The Life of Malory
At the end of Le Morte d'Arthur, Malory wrote, " . . . I pray you all praye for my soule; for this book was ended the ix yere of the reygne of kyng edward the fourth by syr Thomas Maleore knyght . . . " Details elsewhere in his book reveal that he was a prisoner at the time of his writing. On this basis the author of Le Morte d'Arthur is traditionally identified as Sir Thomas Malory of Newbold Revell, who was repeatedly imprisoned between 1451 and 1460, and possibly later. This identification has never been certain and has recently been thrown into serious doubt: the writer may have been another Thomas Malory. Nevertheless, the traditional identification is still widely accepted and has played so important a part in literary folklore that it is worth preserving, if only as a curiosity.
The outlaw Malory was from an old Warwickshire family uneasily aligned with the House of York until the mid-1460's, when Warwick shifted to the Lancastrian camp. Malory was in his twenties when he succeeded to the ancestral estate. He served with the Earl of Warwick at Calais in 1436, was married a few years later, and in 1449 acquired a second estate, that of his sister's husband. All this time he was, as far as we know, a respectable and perhaps well-off citizen. In 1450 he turned outlaw — and with a vengeance. Between 1450 and 1451 he was charged with several major crimes — robbery, two cattle raids, several extortions, a rape, and an attempted murder. He was jailed, but escaped by swimming a moat and immediately after his escape sank to what was for medieval men the darkest of depravities — robbing churches. He broke into the Abbey of the Blessed Mary of Coombe, opened two of the abbot's chests, and stole various sacred objects and two bags of money. He came back the next night with accomplices, broke eighteen doors, insulted the abbot, and stole more money. He was again arrested and remained in prison for three years (1451-1454), except for a short time outside in 1452. When he was released he returned to his criminal activities, was again jailed, again broke out. He was granted a royal pardon in 1455, probably by the Duke of York, and managed to serve for his shire in Parliament for a year; but two years later he was in debtors' prison (Ludgate); and he went to Newgate Prison later (1459). He may have been in prison in 1468, when Edward IV extended his pardon to the Lancastrians but excluded "Thomas Malorie, miles." He may have been released upon the restoration of Henry VI in October, 1470. He died March 14, 1471, and was buried in the chapel of St. Francis at the Grey Friars near Newgate in the suburbs of London.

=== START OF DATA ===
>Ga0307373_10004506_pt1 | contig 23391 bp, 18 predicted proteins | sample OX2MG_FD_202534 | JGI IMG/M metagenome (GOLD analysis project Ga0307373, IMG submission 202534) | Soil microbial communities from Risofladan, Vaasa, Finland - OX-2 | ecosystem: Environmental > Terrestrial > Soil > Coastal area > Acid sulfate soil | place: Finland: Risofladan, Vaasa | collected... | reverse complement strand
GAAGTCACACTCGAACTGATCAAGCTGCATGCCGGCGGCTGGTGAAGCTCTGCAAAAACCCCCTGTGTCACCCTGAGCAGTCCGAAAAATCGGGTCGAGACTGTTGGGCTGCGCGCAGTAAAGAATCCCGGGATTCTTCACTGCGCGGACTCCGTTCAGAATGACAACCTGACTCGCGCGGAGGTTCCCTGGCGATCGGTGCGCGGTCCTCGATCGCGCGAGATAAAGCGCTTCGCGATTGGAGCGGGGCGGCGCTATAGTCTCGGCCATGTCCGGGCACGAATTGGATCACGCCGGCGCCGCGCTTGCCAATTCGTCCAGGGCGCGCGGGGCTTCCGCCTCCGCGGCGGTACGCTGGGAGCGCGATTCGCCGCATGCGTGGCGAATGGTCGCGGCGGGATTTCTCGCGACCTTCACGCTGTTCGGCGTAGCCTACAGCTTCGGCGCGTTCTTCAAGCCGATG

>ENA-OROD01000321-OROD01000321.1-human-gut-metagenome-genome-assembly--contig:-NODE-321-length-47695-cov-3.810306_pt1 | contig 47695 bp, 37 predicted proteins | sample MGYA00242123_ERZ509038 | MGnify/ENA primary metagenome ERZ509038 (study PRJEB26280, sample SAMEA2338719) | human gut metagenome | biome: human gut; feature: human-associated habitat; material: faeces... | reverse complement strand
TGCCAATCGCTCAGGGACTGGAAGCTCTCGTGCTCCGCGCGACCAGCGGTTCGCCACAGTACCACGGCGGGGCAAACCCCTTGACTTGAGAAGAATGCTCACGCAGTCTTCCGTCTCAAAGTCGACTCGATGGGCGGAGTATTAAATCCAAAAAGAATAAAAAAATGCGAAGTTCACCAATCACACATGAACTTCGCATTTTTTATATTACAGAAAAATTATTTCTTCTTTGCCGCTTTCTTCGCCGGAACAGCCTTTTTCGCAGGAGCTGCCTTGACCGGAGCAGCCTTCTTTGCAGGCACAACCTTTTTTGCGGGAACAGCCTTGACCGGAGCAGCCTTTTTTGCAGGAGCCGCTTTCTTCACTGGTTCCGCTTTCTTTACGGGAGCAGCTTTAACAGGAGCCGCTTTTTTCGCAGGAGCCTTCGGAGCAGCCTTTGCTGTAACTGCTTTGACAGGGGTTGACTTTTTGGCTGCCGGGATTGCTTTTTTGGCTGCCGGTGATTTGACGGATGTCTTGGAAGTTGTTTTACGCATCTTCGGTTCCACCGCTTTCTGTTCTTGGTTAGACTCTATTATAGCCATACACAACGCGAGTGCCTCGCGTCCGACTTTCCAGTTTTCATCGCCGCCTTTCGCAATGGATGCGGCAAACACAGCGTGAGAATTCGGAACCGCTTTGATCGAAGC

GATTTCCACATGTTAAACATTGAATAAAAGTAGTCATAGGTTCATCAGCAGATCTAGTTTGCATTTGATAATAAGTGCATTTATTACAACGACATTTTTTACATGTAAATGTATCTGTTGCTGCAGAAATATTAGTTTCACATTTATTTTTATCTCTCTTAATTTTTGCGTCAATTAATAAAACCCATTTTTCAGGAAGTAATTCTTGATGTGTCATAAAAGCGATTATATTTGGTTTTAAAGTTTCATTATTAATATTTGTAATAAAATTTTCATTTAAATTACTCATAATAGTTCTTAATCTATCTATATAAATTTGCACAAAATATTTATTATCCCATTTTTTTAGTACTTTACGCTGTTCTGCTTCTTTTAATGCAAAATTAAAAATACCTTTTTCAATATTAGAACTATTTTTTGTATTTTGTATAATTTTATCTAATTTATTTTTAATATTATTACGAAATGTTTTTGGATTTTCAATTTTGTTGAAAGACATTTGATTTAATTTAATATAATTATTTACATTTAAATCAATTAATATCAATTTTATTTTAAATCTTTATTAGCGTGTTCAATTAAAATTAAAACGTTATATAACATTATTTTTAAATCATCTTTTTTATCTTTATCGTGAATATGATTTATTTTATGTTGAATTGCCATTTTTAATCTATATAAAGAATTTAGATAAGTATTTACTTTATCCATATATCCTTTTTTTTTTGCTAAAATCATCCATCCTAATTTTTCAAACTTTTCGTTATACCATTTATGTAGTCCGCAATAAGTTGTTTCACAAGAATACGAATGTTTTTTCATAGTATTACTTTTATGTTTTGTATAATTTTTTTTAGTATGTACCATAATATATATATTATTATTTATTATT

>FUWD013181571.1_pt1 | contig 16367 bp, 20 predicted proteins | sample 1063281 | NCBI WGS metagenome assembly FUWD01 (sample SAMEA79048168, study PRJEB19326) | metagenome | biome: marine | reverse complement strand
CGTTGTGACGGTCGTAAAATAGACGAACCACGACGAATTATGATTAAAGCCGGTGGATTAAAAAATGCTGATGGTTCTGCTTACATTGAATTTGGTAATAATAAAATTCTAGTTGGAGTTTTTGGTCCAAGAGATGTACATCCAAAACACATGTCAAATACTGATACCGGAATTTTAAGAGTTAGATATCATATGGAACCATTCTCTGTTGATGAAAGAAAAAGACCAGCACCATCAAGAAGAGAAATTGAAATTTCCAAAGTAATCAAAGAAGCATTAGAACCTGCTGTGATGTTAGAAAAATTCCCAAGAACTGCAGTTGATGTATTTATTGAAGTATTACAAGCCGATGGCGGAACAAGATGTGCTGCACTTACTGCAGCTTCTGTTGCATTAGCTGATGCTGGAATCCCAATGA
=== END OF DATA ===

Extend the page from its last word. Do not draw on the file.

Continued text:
Although Thomas Malory the highwayman-knight may not in fact have been the author of Le Morte d'Arthur, his criminal activities are no evidence either for or against his claim to authorship of the work. The author of Le Morte d'Arthur says at the end of his book that he is "the seruaunt of Ihesu both day and nyght," and throughout the hook the stiff code of chivalry is played against humane and flexible Christian charity. On the other hand, Malory's myth of Arthur is essentially secular in its focus. Even the Grail Quest, as Malory treats it, is more secular than holy and ironic in spirit: it shows nobility of soil] and, at the same time, through its slaughter of many of Arthur's knights, it dangerously weakens the kingdorn. If the God of Malory's universe is as much a God of love as a ruler of destiny, Merlin — part man, part wizard, part devil — is his only available prophet. What the author of Le Morte d'Arthur knows best is battle, jealousy, sexual lust, sudden rage, frustrated idealism, and the waste of human potential.
Malory and the Legend of Arthur